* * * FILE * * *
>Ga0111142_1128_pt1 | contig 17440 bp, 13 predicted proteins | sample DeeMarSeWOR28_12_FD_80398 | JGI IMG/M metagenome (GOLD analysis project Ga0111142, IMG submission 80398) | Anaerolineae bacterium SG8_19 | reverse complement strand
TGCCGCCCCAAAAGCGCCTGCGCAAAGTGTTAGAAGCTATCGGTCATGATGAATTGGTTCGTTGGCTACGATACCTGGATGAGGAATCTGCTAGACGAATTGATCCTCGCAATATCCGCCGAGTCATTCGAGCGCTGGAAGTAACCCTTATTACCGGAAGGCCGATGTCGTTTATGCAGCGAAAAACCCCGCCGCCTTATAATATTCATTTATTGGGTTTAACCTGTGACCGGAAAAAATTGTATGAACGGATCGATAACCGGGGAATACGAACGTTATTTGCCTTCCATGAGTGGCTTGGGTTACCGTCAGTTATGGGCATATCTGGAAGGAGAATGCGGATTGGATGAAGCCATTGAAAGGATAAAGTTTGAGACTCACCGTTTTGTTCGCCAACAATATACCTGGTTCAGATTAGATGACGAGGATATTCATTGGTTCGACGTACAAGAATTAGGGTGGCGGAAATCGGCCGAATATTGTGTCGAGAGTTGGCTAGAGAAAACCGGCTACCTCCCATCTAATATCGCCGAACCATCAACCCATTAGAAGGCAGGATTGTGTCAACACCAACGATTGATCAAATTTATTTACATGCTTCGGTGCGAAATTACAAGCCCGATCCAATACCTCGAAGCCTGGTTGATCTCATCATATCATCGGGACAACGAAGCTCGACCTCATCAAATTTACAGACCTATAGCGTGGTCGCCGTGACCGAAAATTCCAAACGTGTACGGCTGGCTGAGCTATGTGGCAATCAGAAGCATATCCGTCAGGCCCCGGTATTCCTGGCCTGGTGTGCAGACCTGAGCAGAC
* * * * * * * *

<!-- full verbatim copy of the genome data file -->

>Ga0111142_1128_pt1 | contig 17440 bp, 13 predicted proteins | sample DeeMarSeWOR28_12_FD_80398 | JGI IMG/M metagenome (GOLD analysis project Ga0111142, IMG submission 80398) | Anaerolineae bacterium SG8_19 | reverse complement strand
TGCCGCCCCAAAAGCGCCTGCGCAAAGTGTTAGAAGCTATCGGTCATGATGAATTGGTTCGTTGGCTACGATACCTGGATGAGGAATCTGCTAGACGAATTGATCCTCGCAATATCCGCCGAGTCATTCGAGCGCTGGAAGTAACCCTTATTACCGGAAGGCCGATGTCGTTTATGCAGCGAAAAACCCCGCCGCCTTATAATATTCATTTATTGGGTTTAACCTGTGACCGGAAAAAATTGTATGAACGGATCGATAACCGGGGAATACGAACGTTATTTGCCTTCCATGAGTGGCTTGGGTTACCGTCAGTTATGGGCATATCTGGAAGGAGAATGCGGATTGGATGAAGCCATTGAAAGGATAAAGTTTGAGACTCACCGTTTTGTTCGCCAACAATATACCTGGTTCAGATTAGATGACGAGGATATTCATTGGTTCGACGTACAAGAATTAGGGTGGCGGAAATCGGCCGAATATTGTGTCGAGAGTTGGCTAGAGAAAACCGGCTACCTCCCATCTAATATCGCCGAACCATCAACCCATTAGAAGGCAGGATTGTGTCAACACCAACGATTGATCAAATTTATTTACATGCTTCGGTGCGAAATTACAAGCCCGATCCAATACCTCGAAGCCTGGTTGATCTCATCATATCATCGGGACAACGAAGCTCGACCTCATCAAATTTACAGACCTATAGCGTGGTCGCCGTGACCGAAAATTCCAAACGTGTACGGCTGGCTGAGCTATGTGGCAATCAGAAGCATATCCGTCAGGCCCCGGTATTCCTGGCCTGGTGTGCAGACCTGAGCAGAC